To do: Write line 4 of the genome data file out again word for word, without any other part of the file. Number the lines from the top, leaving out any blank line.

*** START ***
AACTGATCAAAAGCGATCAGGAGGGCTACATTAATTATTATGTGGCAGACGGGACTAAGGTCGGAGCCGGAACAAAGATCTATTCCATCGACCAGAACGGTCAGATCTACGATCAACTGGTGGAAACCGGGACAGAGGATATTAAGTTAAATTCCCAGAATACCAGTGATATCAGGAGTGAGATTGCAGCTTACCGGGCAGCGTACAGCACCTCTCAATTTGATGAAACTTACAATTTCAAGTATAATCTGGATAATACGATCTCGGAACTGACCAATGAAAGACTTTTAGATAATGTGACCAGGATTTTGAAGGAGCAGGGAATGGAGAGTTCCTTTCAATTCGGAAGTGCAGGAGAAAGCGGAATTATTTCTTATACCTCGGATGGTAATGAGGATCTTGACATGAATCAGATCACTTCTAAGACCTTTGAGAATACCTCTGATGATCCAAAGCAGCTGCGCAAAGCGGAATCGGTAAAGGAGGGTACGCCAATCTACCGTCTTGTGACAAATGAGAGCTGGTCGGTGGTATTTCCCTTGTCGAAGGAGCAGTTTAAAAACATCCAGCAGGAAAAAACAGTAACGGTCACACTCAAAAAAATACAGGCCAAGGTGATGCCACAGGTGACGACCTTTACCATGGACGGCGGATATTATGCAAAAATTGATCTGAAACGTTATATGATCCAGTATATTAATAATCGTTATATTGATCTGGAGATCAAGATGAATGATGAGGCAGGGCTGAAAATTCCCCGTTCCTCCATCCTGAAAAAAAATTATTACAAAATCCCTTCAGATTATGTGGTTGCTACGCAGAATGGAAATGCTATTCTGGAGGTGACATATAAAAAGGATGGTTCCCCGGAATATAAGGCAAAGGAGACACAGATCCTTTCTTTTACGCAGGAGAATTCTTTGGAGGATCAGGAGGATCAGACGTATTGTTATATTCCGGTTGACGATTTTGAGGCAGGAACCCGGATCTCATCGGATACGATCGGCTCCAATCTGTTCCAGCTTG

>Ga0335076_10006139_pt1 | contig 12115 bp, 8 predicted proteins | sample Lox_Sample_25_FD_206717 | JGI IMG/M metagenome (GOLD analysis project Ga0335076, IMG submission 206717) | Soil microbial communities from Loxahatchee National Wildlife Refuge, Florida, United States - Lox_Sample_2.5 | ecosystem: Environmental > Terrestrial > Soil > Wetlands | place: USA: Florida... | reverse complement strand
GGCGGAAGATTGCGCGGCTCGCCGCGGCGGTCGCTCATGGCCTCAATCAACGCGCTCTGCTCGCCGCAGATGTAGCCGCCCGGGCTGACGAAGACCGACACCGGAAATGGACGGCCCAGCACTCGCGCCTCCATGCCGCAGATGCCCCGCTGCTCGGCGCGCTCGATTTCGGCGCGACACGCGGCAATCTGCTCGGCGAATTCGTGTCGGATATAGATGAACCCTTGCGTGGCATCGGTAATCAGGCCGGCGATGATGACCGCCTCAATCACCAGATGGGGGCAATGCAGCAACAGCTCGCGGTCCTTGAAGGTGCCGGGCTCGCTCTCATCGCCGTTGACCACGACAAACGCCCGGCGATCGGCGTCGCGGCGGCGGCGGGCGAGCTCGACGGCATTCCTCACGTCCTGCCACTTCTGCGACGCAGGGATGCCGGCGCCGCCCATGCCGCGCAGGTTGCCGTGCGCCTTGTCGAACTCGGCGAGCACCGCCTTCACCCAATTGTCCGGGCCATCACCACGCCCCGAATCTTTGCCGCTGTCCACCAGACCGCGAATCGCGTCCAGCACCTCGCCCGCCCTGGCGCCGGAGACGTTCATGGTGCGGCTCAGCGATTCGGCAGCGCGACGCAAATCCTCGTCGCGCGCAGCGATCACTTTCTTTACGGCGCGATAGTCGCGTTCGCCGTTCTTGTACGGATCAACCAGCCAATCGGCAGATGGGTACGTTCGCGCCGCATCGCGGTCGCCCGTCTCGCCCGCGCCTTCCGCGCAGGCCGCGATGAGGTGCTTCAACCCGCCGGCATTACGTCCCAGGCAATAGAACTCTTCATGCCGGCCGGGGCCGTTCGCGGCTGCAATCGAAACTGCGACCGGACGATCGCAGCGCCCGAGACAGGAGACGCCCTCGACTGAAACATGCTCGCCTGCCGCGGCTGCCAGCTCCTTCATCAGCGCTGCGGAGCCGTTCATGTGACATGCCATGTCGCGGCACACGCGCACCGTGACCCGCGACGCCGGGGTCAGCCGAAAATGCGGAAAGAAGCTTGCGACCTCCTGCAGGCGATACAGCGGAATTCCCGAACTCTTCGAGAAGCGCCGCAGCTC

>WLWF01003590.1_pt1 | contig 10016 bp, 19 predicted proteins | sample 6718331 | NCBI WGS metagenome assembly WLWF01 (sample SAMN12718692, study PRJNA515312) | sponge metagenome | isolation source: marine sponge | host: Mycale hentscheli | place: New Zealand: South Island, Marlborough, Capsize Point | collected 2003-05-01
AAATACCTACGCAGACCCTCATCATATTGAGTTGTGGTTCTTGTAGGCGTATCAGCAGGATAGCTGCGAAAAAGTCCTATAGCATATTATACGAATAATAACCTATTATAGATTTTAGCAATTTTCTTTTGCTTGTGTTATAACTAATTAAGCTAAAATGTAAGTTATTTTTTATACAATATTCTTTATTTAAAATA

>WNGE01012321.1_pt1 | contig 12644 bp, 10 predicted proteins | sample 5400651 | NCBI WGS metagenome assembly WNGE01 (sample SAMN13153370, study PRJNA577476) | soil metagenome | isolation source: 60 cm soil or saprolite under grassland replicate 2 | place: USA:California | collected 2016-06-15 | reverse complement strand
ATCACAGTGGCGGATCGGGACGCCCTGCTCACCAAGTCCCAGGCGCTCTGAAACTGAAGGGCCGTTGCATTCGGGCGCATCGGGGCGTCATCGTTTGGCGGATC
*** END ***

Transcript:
>WLWF01003590.1_pt1 | contig 10016 bp, 19 predicted proteins | sample 6718331 | NCBI WGS metagenome assembly WLWF01 (sample SAMN12718692, study PRJNA515312) | sponge metagenome | isolation source: marine sponge | host: Mycale hentscheli | place: New Zealand: South Island, Marlborough, Capsize Point | collected 2003-05-01